The term "primary baryte" refers to the first marketable product, which includes crude baryte (run of mine) and the products of simple beneficiation methods, such as washing, jigging, heavy media separation, tabling, flotation. Most crude baryte requires some upgrading to minimum purity or density. Baryte that is used as an aggregate in a "heavy" cement is crushed and screened to a uniform size. Most baryte is ground to a small, uniform size before it is used as a filler or extender, an addition to industrial products, or a weighting agent in petroleum well drilling mud

    UsesSome 77% worldwide is used as a weighting agent for drilling fluids in oil and gas exploration to suppress high formation pressures and prevent blowouts. As a well is drilled, the bit passes through various formations, each with different characteristics. The deeper the hole, the more barite is needed as a percentage of the total mud mix. An additional benefit of barite is that it is non-magnetic and thus does not interfere with magnetic measurements taken in the borehole, either during logging-while-drilling or in separate drill hole logging. Barite used for drilling petroleum wells can be black, blue, brown or gray depending on the ore body. The barite is finely ground so that at least 97% of the material, by weight, can pass through a 200-mesh (75-μm) screen, and no more than 30%, by weight, can be less than 6 μm diameter. The ground barite also must be dense enough so that its specific gravity is 4.2 or greater, soft enough to not damage the bearings of a tricone drill bit, chemically inert, and containing no more than 250 milligrams per kilogram of soluble alkaline salts.[7]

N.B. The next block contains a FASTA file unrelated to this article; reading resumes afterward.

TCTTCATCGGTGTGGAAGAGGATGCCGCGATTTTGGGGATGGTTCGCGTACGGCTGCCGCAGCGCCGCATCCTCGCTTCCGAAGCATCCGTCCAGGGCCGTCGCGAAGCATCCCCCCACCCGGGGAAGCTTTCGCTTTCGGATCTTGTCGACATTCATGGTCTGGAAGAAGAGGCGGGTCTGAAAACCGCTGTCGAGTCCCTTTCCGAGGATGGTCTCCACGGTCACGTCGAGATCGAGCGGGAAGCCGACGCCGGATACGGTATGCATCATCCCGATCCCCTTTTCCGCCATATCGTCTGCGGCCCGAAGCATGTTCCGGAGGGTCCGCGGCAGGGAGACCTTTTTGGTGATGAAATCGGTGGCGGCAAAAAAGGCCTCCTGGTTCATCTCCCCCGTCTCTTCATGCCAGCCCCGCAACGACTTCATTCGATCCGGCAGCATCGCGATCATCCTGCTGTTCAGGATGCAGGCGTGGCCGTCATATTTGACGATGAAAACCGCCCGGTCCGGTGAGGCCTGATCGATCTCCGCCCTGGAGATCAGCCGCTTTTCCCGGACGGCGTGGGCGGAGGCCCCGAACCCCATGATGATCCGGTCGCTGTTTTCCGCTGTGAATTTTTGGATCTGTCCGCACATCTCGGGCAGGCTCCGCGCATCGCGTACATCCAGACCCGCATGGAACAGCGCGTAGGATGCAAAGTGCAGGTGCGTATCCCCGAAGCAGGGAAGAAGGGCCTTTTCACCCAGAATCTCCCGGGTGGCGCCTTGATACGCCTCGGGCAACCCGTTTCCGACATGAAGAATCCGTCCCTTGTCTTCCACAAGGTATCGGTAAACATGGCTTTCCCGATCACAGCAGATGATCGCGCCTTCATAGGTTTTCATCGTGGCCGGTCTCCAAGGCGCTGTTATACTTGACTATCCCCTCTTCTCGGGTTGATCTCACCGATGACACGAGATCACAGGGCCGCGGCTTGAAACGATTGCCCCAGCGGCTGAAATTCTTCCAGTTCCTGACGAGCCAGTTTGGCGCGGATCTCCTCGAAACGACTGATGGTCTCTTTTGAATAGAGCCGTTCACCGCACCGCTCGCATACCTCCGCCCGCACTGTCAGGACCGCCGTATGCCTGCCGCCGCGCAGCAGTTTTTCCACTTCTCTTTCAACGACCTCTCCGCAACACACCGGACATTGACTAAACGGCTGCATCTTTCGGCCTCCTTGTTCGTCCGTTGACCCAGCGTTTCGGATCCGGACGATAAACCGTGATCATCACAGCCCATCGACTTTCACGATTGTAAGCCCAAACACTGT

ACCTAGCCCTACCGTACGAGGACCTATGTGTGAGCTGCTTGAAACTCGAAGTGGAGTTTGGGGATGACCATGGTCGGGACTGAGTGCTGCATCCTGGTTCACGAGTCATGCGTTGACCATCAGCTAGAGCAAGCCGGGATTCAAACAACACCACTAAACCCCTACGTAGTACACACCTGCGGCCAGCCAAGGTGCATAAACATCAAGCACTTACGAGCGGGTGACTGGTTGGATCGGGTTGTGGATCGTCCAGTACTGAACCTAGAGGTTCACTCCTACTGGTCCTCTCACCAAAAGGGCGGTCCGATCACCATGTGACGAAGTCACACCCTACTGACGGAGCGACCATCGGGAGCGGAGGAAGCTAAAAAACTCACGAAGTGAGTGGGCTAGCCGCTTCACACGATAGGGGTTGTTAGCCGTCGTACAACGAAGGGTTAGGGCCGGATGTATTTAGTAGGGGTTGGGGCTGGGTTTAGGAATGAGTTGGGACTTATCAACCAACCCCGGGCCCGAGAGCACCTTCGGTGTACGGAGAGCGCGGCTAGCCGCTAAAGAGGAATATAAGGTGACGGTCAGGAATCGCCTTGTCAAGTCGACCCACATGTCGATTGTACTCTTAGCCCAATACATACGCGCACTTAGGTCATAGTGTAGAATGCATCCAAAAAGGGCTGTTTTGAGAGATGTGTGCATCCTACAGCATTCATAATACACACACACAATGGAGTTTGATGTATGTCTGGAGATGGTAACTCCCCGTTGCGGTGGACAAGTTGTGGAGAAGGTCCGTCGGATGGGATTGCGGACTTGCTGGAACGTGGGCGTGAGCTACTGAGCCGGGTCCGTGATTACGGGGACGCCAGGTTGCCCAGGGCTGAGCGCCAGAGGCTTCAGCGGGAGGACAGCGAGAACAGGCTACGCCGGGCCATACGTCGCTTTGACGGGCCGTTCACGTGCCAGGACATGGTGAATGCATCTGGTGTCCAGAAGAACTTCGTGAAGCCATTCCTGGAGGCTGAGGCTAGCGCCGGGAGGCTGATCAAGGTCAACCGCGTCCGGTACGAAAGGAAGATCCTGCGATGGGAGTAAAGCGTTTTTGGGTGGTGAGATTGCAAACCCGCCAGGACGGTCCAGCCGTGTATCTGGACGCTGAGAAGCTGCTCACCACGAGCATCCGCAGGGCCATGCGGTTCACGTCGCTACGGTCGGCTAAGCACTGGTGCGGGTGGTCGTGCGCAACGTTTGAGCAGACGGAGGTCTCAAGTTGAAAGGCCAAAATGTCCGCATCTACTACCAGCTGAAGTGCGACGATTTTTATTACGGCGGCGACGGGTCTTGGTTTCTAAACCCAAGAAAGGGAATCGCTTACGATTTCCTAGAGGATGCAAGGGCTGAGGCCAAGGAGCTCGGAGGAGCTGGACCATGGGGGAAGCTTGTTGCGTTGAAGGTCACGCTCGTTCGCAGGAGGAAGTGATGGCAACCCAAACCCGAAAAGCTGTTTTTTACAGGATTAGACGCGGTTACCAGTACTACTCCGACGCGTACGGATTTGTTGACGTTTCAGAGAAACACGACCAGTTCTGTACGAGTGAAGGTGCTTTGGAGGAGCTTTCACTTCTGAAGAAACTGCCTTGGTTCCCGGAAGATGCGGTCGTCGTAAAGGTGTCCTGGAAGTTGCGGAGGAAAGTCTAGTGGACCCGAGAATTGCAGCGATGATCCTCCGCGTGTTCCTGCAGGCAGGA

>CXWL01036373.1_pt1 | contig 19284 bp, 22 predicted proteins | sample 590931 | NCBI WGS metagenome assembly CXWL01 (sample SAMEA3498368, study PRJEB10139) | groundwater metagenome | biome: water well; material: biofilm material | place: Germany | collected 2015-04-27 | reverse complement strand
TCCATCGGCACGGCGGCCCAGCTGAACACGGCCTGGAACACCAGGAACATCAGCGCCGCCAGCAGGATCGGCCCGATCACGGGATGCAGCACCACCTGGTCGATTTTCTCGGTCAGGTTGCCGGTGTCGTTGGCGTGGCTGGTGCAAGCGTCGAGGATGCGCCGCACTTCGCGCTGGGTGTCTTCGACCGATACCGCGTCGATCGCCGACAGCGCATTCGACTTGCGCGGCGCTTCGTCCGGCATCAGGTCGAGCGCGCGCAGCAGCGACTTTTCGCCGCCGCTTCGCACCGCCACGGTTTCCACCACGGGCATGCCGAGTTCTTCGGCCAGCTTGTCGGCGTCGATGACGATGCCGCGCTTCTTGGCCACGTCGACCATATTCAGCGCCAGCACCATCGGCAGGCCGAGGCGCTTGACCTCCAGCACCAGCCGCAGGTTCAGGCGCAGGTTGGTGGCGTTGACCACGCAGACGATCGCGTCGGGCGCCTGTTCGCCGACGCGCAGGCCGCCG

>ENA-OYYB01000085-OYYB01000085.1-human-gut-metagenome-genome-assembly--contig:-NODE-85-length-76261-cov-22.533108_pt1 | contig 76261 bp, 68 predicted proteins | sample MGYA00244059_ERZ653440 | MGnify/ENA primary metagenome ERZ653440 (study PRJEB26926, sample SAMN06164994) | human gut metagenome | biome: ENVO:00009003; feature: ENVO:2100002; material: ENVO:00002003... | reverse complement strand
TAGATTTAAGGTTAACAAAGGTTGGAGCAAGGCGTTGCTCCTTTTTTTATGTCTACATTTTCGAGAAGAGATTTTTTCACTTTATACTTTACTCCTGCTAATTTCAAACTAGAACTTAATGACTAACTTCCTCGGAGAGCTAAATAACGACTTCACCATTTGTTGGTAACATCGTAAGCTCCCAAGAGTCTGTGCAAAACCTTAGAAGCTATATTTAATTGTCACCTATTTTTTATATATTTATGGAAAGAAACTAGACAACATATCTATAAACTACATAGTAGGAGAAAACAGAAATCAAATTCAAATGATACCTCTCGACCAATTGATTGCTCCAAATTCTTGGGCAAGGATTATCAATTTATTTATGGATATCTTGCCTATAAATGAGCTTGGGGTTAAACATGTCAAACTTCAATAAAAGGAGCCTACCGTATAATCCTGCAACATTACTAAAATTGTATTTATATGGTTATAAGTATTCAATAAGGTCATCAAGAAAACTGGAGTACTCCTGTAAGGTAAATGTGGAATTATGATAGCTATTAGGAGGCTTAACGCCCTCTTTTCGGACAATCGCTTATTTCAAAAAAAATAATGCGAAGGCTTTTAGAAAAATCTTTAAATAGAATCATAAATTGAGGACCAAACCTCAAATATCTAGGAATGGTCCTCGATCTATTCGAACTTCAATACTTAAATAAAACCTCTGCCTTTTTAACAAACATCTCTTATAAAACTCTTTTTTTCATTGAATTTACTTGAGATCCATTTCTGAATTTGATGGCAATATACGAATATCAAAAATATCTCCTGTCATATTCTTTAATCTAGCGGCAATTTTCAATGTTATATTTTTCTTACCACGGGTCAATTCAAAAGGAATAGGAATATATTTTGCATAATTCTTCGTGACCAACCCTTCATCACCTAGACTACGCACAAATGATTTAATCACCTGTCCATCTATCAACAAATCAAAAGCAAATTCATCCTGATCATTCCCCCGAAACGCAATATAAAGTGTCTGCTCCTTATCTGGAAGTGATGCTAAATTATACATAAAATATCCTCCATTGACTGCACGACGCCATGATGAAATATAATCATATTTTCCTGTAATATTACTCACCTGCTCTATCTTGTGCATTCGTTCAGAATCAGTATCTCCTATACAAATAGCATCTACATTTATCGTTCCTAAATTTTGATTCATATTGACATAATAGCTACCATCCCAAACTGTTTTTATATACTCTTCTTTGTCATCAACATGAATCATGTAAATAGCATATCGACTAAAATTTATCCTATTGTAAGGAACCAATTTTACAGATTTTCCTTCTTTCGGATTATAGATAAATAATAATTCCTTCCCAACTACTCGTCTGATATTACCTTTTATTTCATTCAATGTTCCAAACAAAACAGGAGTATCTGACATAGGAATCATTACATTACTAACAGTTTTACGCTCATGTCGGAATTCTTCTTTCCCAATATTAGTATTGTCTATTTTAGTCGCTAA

Other uses are in added-value applications which include filler in paint and plastics, sound reduction in engine compartments, coat of automobile finishes for smoothness and corrosion resistance, friction products for automobiles and trucks, radiation-shielding cement, glass ceramics and medical applications (for example, a barium meal before a contrast CAT scan). Baryte is supplied in a variety of forms and the price depends on the amount of processing; filler applications commanding higher prices following intense physical processing by grinding and micronising, and there are further premiums for whiteness and brightness and color.[7]
    Historically baryte was used for the production of barium hydroxide for sugar refining, and as a white pigment for textiles, paper, and paint.[2]
    Although baryte contains a "heavy" metal (barium), it is not considered to be a toxic chemical by most governments because of its extreme insolubility.
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    I got a chunk of rock piled up outside the mine, and it is strangely heavy for its size... like metal would be. :cool:
     
  3. May 12, 2011 at 5:37 PM
    #3
    David K

    David K [OP] Well-Known Member

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    Here are two more photos looking into mine shafts at La Olvidada barite mine:

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  4. May 13, 2011 at 8:40 AM
    #4
    David K

    David K [OP] Well-Known Member

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    I will try and get Part 4 posted later today... It has the bubbling cold springs, including video clips at El Volcan, the site of a rare cold water geyser (erupts a 60 foot plume for several minutes, once a month)!
     
  5. May 13, 2011 at 5:03 PM
    #5
    David K

    David K [OP] Well-Known Member